The homemade pie-baking activity began early. Considering it never gets off the ground some years, my family is quite thrilled with the pies that have been produced thus far. And the food season has only just begun.
On a typically hectic year, if I crank out a pie at all, it happens late one night before a covered dish event that I’d forgotten about.
But this year, my oldest spent a week during October barely able to play online games with his brothers for more than a couple of hours at a stretch. I learned some things during his ailment other than how many hours a sick 20-year-old can spend online.
First, there are no congestion-only over-the-counter remedies available. If you are in need of mucus relief, you must also treat fever, body aches, sore throat or nausea. Or, you can go the natural route, which includes honey and lemon—two ingredients at which a 20-year-old will snub a mucus-filled nose.
Second, I learned that a slice of homemade pumpkin pie has as much, if not more, healing power as any over-the-counter remedy. Motivated by my son’s weak request for pumpkin pie, I pulled out all my baking gear at 9 p.m. While Hubby was trying to wind down after a long day, I was prancing around the kitchen melting butter and whipping pumpkin.
By 10:30, a steaming pie sat cooling on a rack filling our house with the amazing aroma of all things autumn. By 11, my son was done waiting for it to cool. The scent alone motivated him to rise from his germy camp for a slice. Within hours, he was fully able to resume all social activities.
His miraculous recovery had me wondering which ingredient provided the magic relief he needed. Was it the ginger? The nutmeg? The sugar? The buttery, flaky crust? I was even feeling better the next day.
Upon seeing my pumpkin pie on Facebook — one doesn’t create confection perfection without posting a staged image — a friend asked for some help with a couple of apple pies. He was headed to a weekend wedding event, for which he was asked to bring pie.
For pumpkin pie, I still use a recipe. For apple pie, I can throw one together in my sleep. And being able to do so proved helpful. The apple pies needed to be baked on a Thursday evening after a long day at work near the end of a challenging work week. I was dead on my feet.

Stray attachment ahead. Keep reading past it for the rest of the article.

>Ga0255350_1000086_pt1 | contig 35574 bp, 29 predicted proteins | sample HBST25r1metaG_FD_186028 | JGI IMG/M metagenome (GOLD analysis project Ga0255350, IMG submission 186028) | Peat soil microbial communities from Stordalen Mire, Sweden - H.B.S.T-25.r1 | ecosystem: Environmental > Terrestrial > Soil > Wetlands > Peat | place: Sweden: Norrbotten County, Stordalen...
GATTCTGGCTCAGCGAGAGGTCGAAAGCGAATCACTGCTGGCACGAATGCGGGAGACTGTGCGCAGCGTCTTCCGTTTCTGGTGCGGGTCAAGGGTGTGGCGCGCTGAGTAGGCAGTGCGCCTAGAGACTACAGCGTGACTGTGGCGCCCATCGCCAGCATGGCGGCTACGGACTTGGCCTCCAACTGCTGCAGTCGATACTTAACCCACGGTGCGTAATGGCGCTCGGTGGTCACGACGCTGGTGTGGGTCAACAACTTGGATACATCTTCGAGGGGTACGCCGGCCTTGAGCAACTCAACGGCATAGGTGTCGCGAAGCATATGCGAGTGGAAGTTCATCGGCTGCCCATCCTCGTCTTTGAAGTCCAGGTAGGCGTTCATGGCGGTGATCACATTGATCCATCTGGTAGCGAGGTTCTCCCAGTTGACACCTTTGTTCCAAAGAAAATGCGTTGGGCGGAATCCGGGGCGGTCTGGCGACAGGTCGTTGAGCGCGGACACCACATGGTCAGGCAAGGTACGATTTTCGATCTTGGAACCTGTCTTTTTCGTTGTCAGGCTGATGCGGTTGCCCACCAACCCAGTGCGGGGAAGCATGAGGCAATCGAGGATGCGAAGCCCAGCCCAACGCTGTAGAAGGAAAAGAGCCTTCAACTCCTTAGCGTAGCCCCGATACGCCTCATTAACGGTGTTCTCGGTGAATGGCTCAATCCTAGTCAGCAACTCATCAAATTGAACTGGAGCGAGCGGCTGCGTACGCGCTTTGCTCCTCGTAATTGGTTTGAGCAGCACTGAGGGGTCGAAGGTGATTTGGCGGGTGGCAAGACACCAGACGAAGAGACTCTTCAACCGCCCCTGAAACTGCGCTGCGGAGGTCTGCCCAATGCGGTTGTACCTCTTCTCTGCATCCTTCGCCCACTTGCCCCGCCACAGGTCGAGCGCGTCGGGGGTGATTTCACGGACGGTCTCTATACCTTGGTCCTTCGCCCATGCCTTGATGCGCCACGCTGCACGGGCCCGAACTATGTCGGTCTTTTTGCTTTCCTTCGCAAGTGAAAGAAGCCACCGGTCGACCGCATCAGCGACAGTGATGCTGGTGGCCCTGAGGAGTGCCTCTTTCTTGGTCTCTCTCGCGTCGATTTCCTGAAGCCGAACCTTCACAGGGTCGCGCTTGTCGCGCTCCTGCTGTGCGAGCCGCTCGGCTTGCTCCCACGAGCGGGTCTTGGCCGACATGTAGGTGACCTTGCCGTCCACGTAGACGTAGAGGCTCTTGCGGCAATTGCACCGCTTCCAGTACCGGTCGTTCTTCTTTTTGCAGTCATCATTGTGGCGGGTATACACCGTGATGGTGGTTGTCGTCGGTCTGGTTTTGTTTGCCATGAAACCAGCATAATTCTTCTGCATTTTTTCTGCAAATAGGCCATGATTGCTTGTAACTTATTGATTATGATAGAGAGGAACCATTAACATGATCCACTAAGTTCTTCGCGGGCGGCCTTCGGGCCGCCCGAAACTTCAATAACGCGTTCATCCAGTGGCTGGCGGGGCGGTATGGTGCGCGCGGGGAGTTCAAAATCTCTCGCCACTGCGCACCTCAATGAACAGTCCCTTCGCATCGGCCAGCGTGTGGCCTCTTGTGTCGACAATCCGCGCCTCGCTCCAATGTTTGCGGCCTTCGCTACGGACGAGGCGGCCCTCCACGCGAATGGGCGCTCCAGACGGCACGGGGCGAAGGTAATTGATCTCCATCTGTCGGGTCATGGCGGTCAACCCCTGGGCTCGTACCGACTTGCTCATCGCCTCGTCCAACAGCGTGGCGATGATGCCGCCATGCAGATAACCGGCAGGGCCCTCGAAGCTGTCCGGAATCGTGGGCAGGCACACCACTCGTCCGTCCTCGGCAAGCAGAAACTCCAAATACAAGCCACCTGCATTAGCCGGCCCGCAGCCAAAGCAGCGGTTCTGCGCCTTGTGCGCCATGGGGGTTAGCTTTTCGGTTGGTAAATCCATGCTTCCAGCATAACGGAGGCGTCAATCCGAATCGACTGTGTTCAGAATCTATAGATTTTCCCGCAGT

Once I got into a baking mode, my mood completely changed. A second wind of sorts blew into my kitchen. Measuring flour, rolling out pastry dough and mixing apples, sugar and seasonings provided an unadulterated escape from the rigors of the rat race.
And the next day, I wasn’t overly tired from having stayed up late to make pies. Rather, I awoke refreshed and ready to take on the day. The experience left me motivated to fit pie-baking into my schedule as needed. Therefore, a fourth apple pie, one for the house, was baked a few days later.
My family has been completely taken aback by this year’s early-and-often baking spree. They are greatly appreciative of the pies, but somewhat hesitant to react. They are more like a three-year-old on Christmas morning—shocked, excited, surprised and worried that it all might disappear as quickly as it appeared.
Meanwhile, I’ve stocked up on pie-making supplies. Work has been super stressful of late, so it’s nice to know I have a pantry full of emergency escape supplies at the ready. When the load becomes too much, I can always break out the flour, butter, sugar and spices and whip up dessert.
I’ve also volunteered to make pies for an upcoming fundraiser in town. The event is planned for mid-December. I realize just days before Christmas could be one of the craziest times to volunteer for anything, let alone making homemade pies. However, after this year’s experiences, the timing seems perfect. I will need to retreat into my kitchen and bake to escape the holiday hectivity.
I’m also thinking of trying my hand at cheesecake. My grand aunt always baked cheesecake for Thanksgiving. She was also a career woman. In the past, I’ve been hesitant to try cheesecake, as it seems awfully difficult. It was never something I wanted to attempt after a full week of work, kids’ activities and routine family stuff.
But now I realize the challenging cheesecake could have been her escape. Maybe that was her secret to barreling through the holidays. Now that I think about it, the cheesecake was what kept her healthy and mentally stable during the busiest, most demanding time of year.
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Micki Bare is a columnist for the Arkansas News Bureau and the Courier-Tribune in Asheboro, N.C., and author of “Thurston T. Turtle Moves to Hubbleville.” She lives in Asheboro with her husband, three children and mother. Her e-mail address is email@example.com